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Monday, July 02, 2012

The Month of Reading Philip Roth

Philip Roth has always been known as a maverick of sorts.  He has been both praised and criticized by the Jewish establishment for his uncompromising and "tact-be-damned" approach to topics which other writers circumnavigate or avoid altogether.  I have an old book (well, not old but rather I've had it for a long time) of photographs by Jill Krementz entitled "The Writer's Desk" and the photograph of Roth shows him in 1971, young and sporting a "devil-may-care" mustache with a broad smile.  The accompanying text: "I don't ask writers about their work habits. I really don't care. Joyce Carol Oates says somewhere that when writers ask each other what time they start working and when they finish and how much time they take for lunch, they're actually trying to find out, 'Is he as crazy as I am?' I don't need that question answered."  The copy of "The Humbling" I am presently reading (fresh off finishing "Indignation") depicts a Philip Roth which could easily be taken for the elder literary statesman he is.  I've fallen into a Philip Roth reading adventure and I wish I could say it was accidental... but it wasn't.  Last year, when Borders Book & Music was going out of business, I was lucky enough to have the time to "invade" the fiction shelves early every day of the sale.  The last three days were fruitful in terms of bargains (despite the fact that it pained me terribly to see Borders close) and I came away with a whopping $189.75 in savings on the last day.  The stack of fiction, believe it or not, was composed primarily of Roth's newer books.  Recently, as I rearranged some of the stacks in my office, I decided to put all of my new Roth acquisitions to see if I could "knock them out" one by one when the time came.  I believe the time has come.  You may call it a Philip Roth orgy of sorts--the titles include "Indignation," "The Humbling," "Exit Ghost," "Nemesis," and "The Plot Against America."  My goal is to finish them in the month of July.

What I am learning the most from Philip Roth is the advantages of letting the narrative form take its own course.  He describes enough but allows the reader to form her own ideas about the protagonists' actions and is kind with vistas into plot's twists and turns that other authors overlook (or simply demand of the reader to swim or sink).  For example, "The Humbling" opens with a clear presentation of the dilemma at hand (an actor who loses--for the lack of a better term--his mojo) and while exposing the issue at hand, Roth weaves in the interesting duality of acting/living/acting and/or trying to live according to the individual impulses of one's wishes.  The narrator explains the dilemma of Simon Axler's life as "He was an artificial madman too. The only role available to him was the role of someone playing a role. A sane man playing an insane man. A stable man playing a broken man. A self-controlled man playing a man out of control."  These are more than just simple contradictory/poetic juxtaposition of antinomianism existence--what Roth does here is introduce a wedge in the protagonist's psyche, one that is so clear and so palpable that one begins to want to get ahead of one's self in the reading.  This happened to me in "Indignation" as well.  When Marcus Messner moves into a new dorm that is described as a "firetrap" soon after learning that Marcus is telling his story in retrospect, I began to imagine that that was how Marcus died, but then Roth took me in a different direction and the resolution of the novel was so surprising I couldn't help but marvel at it. Simon Axler wakes to find his acting talent gone: "He screamed aloud when he awakened in the night and found himself still locked inside the role of the man deprived of himself, his talent, and his place in the world, a loathsome man who was nothing more than the inventory of his defects. In the mornings he hid in bed for hours, but instead of hiding from the role he was merely playing the role. And when finally he got up, all he could think about was suicide, and not its simulation either. A man who wanted to live playing a man who wanted to die."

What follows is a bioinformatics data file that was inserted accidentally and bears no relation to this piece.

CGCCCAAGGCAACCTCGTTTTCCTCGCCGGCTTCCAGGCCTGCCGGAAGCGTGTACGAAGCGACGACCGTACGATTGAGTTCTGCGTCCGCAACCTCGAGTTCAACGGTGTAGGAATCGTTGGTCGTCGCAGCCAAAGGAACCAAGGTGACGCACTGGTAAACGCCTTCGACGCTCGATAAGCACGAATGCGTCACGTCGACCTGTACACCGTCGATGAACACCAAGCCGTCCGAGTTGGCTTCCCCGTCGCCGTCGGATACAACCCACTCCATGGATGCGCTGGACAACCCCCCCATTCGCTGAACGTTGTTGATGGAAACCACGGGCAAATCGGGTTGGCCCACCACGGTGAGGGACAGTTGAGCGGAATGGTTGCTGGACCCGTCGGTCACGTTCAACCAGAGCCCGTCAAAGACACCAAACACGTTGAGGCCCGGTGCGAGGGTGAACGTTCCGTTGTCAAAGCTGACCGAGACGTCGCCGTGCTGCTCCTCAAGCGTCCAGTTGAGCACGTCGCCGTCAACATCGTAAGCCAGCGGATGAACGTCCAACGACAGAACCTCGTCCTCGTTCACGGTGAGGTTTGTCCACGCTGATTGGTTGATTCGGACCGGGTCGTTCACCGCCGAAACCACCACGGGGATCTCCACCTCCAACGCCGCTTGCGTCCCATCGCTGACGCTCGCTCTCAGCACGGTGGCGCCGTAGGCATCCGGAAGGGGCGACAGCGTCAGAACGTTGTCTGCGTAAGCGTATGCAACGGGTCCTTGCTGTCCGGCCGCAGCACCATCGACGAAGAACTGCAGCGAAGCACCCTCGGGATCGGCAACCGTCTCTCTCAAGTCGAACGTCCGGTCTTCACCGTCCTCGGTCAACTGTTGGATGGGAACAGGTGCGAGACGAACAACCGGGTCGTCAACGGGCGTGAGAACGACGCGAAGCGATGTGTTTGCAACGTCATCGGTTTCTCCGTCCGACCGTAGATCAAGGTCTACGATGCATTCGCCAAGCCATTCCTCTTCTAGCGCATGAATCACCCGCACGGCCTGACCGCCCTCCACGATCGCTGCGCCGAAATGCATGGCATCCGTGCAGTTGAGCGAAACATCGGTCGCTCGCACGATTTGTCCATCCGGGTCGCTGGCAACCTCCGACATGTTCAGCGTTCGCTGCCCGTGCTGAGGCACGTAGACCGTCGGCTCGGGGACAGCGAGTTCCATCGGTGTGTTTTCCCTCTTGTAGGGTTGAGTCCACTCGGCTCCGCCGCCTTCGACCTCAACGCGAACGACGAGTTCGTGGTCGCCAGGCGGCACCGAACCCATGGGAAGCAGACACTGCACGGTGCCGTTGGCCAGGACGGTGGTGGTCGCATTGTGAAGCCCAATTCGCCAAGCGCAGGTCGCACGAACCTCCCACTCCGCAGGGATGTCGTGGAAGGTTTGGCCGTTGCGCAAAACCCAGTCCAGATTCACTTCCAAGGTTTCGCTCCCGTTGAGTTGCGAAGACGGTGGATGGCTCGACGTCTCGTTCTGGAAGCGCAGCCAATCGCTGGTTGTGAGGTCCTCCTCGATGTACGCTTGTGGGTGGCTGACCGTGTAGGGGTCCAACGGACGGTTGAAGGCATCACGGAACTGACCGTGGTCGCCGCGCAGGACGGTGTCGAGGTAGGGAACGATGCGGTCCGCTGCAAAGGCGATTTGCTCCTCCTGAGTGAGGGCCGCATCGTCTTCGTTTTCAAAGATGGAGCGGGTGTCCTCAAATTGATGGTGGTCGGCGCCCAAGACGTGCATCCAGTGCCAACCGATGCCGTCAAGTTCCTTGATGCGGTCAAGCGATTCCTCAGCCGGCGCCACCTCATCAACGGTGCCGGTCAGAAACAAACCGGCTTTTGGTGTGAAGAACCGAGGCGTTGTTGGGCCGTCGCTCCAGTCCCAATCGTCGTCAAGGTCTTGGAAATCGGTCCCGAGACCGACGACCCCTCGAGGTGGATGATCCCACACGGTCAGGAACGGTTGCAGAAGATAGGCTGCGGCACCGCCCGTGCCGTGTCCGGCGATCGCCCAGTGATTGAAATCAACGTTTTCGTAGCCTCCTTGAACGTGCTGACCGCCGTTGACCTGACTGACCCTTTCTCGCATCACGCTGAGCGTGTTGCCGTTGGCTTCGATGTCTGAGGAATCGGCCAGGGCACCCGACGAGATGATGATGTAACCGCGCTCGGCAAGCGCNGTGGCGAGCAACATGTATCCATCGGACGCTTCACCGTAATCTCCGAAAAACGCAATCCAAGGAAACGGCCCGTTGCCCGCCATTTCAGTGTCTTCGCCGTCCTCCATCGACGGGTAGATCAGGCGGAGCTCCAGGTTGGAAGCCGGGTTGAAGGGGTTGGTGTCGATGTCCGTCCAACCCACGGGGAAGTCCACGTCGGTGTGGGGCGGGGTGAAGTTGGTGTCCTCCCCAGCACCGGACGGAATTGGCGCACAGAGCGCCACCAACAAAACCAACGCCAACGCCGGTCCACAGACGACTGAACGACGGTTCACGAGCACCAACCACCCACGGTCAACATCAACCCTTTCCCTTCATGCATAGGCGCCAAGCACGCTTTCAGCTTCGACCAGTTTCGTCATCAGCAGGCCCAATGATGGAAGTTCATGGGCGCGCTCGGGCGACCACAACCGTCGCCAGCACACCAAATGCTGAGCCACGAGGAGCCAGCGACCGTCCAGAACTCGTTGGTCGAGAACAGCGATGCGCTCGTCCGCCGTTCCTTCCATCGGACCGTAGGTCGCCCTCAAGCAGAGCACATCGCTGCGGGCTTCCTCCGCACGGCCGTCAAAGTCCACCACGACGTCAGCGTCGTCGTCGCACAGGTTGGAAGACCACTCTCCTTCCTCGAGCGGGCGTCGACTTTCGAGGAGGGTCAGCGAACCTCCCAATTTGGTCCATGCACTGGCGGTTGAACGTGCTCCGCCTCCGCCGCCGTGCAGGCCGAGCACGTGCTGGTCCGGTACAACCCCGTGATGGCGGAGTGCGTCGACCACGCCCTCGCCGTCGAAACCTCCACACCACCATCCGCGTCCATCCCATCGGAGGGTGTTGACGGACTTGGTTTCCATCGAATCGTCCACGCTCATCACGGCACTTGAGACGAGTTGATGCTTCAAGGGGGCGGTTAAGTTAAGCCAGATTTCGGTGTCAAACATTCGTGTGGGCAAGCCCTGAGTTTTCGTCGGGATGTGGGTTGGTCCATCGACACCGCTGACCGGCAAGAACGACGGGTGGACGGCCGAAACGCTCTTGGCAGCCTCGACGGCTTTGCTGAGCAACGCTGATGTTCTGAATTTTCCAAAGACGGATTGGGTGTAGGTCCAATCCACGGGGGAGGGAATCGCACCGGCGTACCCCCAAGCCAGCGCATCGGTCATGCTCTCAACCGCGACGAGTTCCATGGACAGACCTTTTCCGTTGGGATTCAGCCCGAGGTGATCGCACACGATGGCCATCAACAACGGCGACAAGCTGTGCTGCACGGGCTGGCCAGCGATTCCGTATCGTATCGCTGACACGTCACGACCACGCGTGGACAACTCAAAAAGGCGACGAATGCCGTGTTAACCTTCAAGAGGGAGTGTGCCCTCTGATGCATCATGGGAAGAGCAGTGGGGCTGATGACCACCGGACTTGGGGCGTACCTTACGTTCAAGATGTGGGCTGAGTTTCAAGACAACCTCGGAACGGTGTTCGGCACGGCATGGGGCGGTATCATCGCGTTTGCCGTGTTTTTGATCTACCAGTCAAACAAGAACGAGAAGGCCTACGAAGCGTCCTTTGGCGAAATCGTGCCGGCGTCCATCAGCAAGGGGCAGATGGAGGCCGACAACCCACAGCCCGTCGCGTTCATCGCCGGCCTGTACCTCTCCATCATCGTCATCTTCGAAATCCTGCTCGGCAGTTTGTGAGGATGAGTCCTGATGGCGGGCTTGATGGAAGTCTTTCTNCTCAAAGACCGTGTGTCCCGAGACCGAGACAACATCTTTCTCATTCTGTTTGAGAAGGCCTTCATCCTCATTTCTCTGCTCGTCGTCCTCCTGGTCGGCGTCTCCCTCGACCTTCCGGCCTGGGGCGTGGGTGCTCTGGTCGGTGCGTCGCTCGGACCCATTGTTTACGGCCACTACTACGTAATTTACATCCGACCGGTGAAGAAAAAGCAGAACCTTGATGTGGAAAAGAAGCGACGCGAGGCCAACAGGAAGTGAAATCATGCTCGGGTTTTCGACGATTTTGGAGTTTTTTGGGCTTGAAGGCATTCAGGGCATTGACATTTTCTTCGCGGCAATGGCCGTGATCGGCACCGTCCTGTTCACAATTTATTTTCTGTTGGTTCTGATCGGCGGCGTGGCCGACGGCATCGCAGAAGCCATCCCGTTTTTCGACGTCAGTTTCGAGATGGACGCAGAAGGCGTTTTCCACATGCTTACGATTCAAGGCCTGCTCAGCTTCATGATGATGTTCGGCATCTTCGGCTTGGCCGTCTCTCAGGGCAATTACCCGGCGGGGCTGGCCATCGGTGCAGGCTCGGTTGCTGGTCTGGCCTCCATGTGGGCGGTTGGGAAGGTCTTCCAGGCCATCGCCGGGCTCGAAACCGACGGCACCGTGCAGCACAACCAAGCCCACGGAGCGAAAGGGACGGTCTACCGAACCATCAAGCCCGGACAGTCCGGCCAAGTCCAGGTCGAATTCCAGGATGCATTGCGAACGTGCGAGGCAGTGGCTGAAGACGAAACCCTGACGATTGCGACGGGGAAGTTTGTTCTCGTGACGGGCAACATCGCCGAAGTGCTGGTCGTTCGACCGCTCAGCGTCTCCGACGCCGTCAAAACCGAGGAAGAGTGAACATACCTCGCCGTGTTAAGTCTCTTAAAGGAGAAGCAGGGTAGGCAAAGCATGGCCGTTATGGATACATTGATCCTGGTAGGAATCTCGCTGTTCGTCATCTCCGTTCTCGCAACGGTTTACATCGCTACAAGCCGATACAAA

I am only on page 40 of this short little novel, and I suspect that I'll finish it quite quickly (just like I did with "Indignation").  What a treasure and a marvel is Philip Roth!  I am so glad to have taken up this challenge this month.

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